REPORT OF THE FIRST  PRESIDENCY.
The Presidency of the Church of Je sus Christ of Latter Day Saints, feel  great pleasure in assembling with the  Saints at another general conference,  under circumstances so auspicious and  cheering; and with grateful hearts to  Almighty God for his providential re gard, they cordially unite with the  Saints, on this occasion, in ascribing  honor, and glory, and blessing to his  holy name.
It is with unfeigned pleasure that  they have to make known, the steady  and rapid increase of the church in this  State

Became part of Northwest Territory of U.S., 1787. Admitted as state, 1818. Population in 1840 about 480,000. Population in 1845 about 660,000. Plentiful, inexpensive land attracted settlers from northern and southern states. Following expulsion from Missouri...

More Info
, the United States

North American constitutional republic. Constitution ratified, 17 Sept. 1787. Population in 1805 about 6,000,000; in 1830 about 13,000,000; and in 1844 about 20,000,000. Louisiana Purchase, 1803, doubled size of U.S. Consisted of seventeen states at time ...

More Info
, and in Europe.  The anxiety to become acquainted with  the principles of the gospel, on every  hand, is intense and the cry of, “come  over and help us,” is reaching the el ders on the wings of every wind, while  thousands who have heard the gospel,  have become obedient thereto, and are  rejoicing in its gifts and blessings.—  Prejudice with its attendant train of  evils, is giving way before the force of  truth, whose benign rays are penetrat ing the nations afar off.
The reports from the Twelve in Eu rope are very satisfactory, and state  that the work continues to progress  with unparalleled rapidity and that the  harvest is truly great.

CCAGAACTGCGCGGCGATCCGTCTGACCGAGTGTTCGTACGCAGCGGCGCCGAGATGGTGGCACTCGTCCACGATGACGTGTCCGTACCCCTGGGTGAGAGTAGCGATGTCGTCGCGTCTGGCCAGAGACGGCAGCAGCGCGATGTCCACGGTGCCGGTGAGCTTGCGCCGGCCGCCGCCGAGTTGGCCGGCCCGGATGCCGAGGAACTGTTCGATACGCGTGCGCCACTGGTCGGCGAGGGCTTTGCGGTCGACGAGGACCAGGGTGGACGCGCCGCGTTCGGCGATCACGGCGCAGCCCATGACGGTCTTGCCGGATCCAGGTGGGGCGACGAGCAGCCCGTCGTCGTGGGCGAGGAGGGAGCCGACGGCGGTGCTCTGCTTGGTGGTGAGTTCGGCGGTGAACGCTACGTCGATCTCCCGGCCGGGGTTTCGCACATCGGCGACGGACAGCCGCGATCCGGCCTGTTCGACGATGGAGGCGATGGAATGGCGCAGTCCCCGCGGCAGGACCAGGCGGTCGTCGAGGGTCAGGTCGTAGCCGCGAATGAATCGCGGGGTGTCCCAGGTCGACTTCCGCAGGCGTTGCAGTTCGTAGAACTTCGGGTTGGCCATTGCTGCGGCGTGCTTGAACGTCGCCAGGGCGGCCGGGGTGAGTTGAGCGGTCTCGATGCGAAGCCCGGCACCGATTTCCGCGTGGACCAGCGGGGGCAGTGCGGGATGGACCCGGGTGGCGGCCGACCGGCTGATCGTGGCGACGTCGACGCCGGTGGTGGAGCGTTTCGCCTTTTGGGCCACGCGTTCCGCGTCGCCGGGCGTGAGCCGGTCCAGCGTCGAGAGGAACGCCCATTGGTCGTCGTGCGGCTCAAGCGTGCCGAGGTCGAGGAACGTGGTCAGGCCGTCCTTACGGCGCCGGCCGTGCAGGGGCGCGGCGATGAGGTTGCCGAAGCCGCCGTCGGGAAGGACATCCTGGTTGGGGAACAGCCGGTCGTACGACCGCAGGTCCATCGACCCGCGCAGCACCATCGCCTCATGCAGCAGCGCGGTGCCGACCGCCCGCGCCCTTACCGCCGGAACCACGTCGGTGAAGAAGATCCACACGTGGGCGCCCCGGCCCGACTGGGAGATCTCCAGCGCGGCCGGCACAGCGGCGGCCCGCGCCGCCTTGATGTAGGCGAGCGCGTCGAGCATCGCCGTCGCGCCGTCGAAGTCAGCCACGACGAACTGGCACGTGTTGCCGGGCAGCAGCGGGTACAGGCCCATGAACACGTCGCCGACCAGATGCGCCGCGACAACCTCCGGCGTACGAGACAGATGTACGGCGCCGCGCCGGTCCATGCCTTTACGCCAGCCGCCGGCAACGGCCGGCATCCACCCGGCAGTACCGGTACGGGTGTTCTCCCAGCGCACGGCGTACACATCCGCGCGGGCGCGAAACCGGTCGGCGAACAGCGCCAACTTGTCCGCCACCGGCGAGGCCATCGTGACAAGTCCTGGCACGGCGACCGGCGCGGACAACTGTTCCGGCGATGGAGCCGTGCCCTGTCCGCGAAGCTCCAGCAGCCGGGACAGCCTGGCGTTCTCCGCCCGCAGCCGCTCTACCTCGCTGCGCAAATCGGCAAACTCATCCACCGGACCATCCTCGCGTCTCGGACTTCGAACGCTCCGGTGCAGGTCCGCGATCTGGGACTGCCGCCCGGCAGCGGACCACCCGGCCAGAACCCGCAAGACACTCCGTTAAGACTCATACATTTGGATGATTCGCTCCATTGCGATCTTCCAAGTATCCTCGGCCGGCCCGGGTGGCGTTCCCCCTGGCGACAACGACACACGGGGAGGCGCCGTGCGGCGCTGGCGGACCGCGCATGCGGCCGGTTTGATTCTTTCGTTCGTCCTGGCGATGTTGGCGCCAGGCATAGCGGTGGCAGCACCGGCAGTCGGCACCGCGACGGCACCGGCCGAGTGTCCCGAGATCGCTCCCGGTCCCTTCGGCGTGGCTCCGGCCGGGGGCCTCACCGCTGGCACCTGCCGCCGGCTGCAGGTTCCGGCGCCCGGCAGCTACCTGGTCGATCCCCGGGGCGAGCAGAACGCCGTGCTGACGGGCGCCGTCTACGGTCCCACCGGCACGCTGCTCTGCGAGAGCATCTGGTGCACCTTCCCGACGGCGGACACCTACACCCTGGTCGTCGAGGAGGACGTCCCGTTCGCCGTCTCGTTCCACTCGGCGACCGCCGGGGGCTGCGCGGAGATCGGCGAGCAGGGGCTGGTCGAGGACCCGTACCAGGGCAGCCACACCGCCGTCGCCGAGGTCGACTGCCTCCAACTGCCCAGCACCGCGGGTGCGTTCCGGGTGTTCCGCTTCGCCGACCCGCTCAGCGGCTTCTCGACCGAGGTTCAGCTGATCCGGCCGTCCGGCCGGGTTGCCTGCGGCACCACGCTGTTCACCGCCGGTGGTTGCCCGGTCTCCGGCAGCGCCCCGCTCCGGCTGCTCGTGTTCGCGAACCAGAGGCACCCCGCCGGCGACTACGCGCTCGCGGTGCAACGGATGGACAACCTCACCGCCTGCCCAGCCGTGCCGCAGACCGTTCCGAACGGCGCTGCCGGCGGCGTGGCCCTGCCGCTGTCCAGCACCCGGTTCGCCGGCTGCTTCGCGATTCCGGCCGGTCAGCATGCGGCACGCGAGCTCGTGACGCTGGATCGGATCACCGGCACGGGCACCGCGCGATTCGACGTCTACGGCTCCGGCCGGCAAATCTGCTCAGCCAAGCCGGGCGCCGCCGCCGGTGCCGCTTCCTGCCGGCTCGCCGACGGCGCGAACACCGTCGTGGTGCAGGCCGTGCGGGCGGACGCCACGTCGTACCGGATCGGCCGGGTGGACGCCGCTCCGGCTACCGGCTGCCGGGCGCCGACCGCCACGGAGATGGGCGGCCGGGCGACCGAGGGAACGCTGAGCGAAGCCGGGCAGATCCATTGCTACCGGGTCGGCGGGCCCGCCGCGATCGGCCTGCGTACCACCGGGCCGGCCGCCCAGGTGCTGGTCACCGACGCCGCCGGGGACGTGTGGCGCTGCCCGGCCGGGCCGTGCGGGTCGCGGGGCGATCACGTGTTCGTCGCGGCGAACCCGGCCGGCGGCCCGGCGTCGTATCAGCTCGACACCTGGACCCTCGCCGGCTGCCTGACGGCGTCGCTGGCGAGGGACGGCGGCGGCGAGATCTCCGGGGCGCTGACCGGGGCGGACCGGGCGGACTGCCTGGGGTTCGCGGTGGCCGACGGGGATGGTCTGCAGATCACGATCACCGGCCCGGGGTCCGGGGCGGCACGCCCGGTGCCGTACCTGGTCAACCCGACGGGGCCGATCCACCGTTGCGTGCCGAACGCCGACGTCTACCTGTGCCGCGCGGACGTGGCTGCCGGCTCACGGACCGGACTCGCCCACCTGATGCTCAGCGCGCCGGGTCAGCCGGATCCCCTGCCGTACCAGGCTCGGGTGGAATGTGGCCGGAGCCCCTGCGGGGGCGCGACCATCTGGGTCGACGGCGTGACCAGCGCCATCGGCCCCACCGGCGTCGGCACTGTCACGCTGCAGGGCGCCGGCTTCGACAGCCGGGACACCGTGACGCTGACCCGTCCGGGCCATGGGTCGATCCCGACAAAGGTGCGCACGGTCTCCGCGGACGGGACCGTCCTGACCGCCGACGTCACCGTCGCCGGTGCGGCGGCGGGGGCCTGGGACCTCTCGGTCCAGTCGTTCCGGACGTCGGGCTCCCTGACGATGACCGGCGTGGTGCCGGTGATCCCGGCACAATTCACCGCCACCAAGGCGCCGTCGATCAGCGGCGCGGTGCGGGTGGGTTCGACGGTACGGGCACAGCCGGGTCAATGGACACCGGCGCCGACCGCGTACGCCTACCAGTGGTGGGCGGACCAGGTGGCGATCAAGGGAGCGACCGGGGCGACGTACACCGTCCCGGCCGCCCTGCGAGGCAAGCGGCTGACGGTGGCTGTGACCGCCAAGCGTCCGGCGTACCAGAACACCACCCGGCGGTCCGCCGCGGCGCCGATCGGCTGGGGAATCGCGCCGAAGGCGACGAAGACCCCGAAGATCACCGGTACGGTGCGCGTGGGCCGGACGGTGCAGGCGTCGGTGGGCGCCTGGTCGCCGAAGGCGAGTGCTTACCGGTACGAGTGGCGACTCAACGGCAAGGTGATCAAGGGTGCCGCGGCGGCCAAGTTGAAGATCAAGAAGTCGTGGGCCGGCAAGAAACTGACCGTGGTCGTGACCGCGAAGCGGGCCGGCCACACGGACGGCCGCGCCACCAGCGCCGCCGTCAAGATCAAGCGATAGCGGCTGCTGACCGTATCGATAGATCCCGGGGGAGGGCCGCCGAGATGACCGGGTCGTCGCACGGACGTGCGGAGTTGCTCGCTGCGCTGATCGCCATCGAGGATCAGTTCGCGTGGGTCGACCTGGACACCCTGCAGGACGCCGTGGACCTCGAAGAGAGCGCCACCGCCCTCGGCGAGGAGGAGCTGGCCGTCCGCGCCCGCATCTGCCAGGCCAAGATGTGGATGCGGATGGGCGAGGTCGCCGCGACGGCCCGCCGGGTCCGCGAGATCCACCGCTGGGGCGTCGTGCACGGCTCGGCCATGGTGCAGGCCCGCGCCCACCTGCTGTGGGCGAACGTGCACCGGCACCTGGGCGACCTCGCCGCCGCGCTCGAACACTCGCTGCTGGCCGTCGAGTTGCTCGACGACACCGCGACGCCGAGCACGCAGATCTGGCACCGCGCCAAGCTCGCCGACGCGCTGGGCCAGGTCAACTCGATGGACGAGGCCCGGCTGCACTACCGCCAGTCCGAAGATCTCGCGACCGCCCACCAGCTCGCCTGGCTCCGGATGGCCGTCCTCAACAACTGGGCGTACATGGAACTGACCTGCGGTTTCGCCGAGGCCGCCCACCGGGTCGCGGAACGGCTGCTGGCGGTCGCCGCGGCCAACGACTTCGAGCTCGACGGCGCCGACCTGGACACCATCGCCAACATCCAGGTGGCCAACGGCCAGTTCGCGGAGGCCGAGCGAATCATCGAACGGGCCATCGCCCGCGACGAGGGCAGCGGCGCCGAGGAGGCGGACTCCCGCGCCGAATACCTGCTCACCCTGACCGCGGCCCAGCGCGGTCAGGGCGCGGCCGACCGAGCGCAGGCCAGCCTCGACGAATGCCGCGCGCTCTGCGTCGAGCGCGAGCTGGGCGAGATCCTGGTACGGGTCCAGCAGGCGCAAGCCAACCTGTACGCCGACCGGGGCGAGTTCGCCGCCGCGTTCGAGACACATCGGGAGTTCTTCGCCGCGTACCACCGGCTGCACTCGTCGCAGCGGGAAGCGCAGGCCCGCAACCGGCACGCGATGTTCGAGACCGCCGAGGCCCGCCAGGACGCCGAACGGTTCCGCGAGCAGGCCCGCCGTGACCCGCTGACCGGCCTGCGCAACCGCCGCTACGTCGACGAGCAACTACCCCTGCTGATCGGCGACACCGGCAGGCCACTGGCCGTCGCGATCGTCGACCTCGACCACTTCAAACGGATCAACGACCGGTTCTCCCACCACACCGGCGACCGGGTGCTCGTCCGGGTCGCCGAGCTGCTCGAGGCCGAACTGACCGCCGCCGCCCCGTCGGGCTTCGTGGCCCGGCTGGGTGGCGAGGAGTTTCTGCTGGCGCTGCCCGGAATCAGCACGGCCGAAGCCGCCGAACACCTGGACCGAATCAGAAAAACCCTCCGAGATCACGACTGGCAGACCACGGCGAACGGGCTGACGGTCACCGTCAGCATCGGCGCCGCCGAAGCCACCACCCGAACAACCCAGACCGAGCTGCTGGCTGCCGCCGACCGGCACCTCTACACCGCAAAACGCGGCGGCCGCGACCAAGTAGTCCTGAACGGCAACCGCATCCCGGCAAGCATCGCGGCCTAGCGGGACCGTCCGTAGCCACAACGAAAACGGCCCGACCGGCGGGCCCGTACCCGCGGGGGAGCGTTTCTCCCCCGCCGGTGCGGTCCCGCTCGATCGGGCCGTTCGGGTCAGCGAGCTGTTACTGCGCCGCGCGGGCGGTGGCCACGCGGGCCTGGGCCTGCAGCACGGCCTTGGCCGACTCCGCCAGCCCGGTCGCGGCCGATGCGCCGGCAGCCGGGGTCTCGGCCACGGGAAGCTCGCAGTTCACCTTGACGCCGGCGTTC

In the eastern states, the faithful la borers are successful, and many are  flocking to the standard of truth. Nor  is the south keeping back—churches  have been raised up in the southern  and western states, and a very press ing invitation has been received from  New Orleans

Settled by French, 1717. Acquired by U.S. in Louisiana Purchase, 1803. City, port of entry, and parish seat of justice. Population in 1840 about 100,000. Important trade center on Mississippi River. Branch of LDS church established in city, winter 1840–1841...

More Info
for some of the elders  to visit that city, which has been com plied with.
In our own State

Became part of Northwest Territory of U.S., 1787. Admitted as state, 1818. Population in 1840 about 480,000. Population in 1845 about 660,000. Plentiful, inexpensive land attracted settlers from northern and southern states. Following expulsion from Missouri...

More Info
and immediate  neighborhood, many are avowing their  attachment to the principles of our ho ly religion, and have become obedient  to the faith.
Peace and prosperity attend us; and  we have favor in the sight of God and  virtuous men.
The time was, when we were look ed upon as deceivers, and that Mor monism would soon pass away, come  to nought, and be forgotten. But the  time has gone by when it was looked  upon as a trancient matter, or a bubble  on the wave, and it is now taking a  deep hold in the hearts and affections  of all those who are noble minded  enough to lay aside the prejudice of  education, and investigate the subject  with candor and honesty.
The truth, like the sturdy oak, has  stood unhurt amid the contending ele ments, which have beat upon it with  tremendous force. The floods have  rolled, wave after wave, on quick suc cession; and have not swallowed it up.  “They have lifted up their voice, O  Lord, the floods have lifted up their  voice; but the Lord of Hosts is migh [p. 384]
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, IL, 7 Apr. 1841; in Times and Seasons, 15 Apr. 1841, 2:384–386.